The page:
One autumn day in 1956 Lilian Abda was swimming leisurely in the Suez Canal when Egyptian soldiers arrested her. “I was brought in my bathing suit to the police station,” she recalls. “The next day they expelled me and my entire family from the country.”
Lilian Abda, who now lives in Haifa, was one of 25,000 Egyptian Jews caught up in the brutal aftermath of the Suez crisis 60 years ago.
Fearful that Gamal Abdel Nasser, Egypt’s military dictator, would nationalise the Suez Canal, Britain and France colluded with Israel to attack Egypt. The Israelis were responding to Nasser’s act of war – the closure of the Straits of Tiran – and to years of terrorist raids.
Nasser’s revenge against the Jews was not long in coming. Lilian Abda was accused of passing intelligence to Israel. “They called me the Mata Hari of the canal,” she says. British and French passport-holders were given days to leave. Another 500 Jews were also expelled and their property seized, including stateless Jews or those who held Egyptian nationality.
Jenny Stewart, née Sitton, who resettled in England, recalls: “We were allowed to take out only 20 pounds each. I sewed a £10 note in the hem of my dress. My mother’s jewellery was confiscated by the immigration officers when we arrived at the airport.”
The plight of Egypt’s Jews has been replicated all over the Arab world, as Jews were deprived of their civil rights and forced to leave. The majority of Jewish refugees found a haven in Israel.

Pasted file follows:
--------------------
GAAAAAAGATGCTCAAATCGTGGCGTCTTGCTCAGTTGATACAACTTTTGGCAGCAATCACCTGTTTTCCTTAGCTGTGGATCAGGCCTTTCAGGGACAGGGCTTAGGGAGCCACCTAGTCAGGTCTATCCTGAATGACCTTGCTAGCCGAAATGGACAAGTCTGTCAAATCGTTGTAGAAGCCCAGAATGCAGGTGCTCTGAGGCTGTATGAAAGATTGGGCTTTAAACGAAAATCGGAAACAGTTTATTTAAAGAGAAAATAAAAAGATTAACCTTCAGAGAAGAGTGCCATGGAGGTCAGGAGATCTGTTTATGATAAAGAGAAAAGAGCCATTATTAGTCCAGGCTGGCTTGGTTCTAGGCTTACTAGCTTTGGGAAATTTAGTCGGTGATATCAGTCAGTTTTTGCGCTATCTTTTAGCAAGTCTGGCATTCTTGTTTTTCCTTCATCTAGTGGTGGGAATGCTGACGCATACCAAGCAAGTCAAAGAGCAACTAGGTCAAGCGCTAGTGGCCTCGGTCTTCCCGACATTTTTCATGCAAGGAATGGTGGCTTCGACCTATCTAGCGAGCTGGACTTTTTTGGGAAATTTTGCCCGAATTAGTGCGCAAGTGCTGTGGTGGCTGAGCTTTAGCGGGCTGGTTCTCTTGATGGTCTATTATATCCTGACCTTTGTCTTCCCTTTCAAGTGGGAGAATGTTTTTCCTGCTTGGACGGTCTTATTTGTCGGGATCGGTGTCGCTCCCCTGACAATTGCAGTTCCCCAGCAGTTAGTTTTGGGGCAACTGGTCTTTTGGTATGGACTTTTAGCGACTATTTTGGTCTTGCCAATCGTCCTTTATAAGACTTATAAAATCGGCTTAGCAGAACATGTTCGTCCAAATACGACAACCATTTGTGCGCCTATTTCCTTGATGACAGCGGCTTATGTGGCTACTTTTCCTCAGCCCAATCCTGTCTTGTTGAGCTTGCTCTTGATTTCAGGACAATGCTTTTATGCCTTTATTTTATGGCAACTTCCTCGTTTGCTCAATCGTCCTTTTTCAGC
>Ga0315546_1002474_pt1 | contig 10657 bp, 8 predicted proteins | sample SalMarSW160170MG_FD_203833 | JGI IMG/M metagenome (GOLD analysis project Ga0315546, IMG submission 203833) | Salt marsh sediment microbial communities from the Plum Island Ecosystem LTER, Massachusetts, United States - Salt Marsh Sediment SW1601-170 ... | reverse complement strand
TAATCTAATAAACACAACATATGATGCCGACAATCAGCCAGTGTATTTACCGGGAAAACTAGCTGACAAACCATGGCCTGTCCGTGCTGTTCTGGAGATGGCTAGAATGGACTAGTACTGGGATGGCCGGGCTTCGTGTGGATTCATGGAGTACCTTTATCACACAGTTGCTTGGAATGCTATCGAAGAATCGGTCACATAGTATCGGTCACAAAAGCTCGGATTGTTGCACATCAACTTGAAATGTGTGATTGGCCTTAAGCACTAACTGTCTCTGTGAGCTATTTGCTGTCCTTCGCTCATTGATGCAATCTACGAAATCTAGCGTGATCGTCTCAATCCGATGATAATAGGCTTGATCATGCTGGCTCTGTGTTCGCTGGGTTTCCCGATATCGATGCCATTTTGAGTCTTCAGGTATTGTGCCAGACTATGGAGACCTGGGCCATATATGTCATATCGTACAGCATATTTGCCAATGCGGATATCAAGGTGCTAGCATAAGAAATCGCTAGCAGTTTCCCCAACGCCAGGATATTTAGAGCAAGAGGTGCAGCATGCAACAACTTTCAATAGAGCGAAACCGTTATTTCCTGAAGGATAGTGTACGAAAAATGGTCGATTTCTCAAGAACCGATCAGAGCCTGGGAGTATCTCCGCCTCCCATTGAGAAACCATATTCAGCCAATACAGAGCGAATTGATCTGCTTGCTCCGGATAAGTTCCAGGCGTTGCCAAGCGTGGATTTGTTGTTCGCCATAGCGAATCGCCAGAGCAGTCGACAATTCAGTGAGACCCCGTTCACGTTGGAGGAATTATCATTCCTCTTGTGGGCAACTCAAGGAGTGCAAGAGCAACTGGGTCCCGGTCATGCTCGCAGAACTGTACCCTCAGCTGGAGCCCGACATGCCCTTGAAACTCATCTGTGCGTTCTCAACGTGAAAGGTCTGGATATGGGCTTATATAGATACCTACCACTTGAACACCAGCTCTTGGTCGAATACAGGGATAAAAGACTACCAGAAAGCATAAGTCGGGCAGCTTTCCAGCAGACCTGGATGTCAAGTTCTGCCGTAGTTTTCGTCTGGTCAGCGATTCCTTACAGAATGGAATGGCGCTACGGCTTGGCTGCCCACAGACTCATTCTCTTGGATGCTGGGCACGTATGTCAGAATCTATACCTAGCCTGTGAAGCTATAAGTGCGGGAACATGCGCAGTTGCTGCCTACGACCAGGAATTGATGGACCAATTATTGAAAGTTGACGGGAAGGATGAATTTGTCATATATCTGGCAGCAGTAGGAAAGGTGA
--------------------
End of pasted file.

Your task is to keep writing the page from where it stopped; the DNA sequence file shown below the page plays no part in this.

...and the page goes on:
Two years ago, the Israeli Knesset passed a law designating 30 November as an official date to remember the uprooting of almost one million Jewish refugees from Arab countries and Iran in the last 60 years.
The date chosen was 30 November – the day after the UN passed the 1947 UN Partition Plan for Palestine. Violence, followed bloodcurdling threats by Arab leaders, led to the destruction of millennarian, pre-Islamic communities. After 1979, four-fifths of the Iranian-Jewish community fled.
Today, Muslim sects and non-Muslim minorities are being persecuted, but people forget that the Jews were one of the first. As the saying goes, ‘First the Saturday people, then the Sunday people.’
Harif is holding several events in November and December to remember the plight of Jewish refugees from Arab lands. From Amsterdam to Sydney, Toronto to Bologna, Birmingham to New York, San Francisco to London, Jewish organisations worldwide, many in partnership with Israeli embassies, are organising lectures, film screening and discussions.
Refugees are much in the news. But until the mass population displacement caused by wars in Iraq and Syria, the world thought that ‘Middle Eastern refugee’ was synonymous with ‘Palestinian refugee.’ Yet there were more Jews displaced from Arab countries than Palestinians (850,000, as against 711, 000 according to UN figures). For the sake of peace, it is important that all bona fide refugees be treated equally, yet Jewish refugee rights have never adequately been addressed.
There are less than 13 Jews in Egypt today out of 80, 000. Jewish refugees like Lilian Abda have rebuilt their lives without fuss. They don’t expect much in the way of compensation. But they do demand their place in memory and history.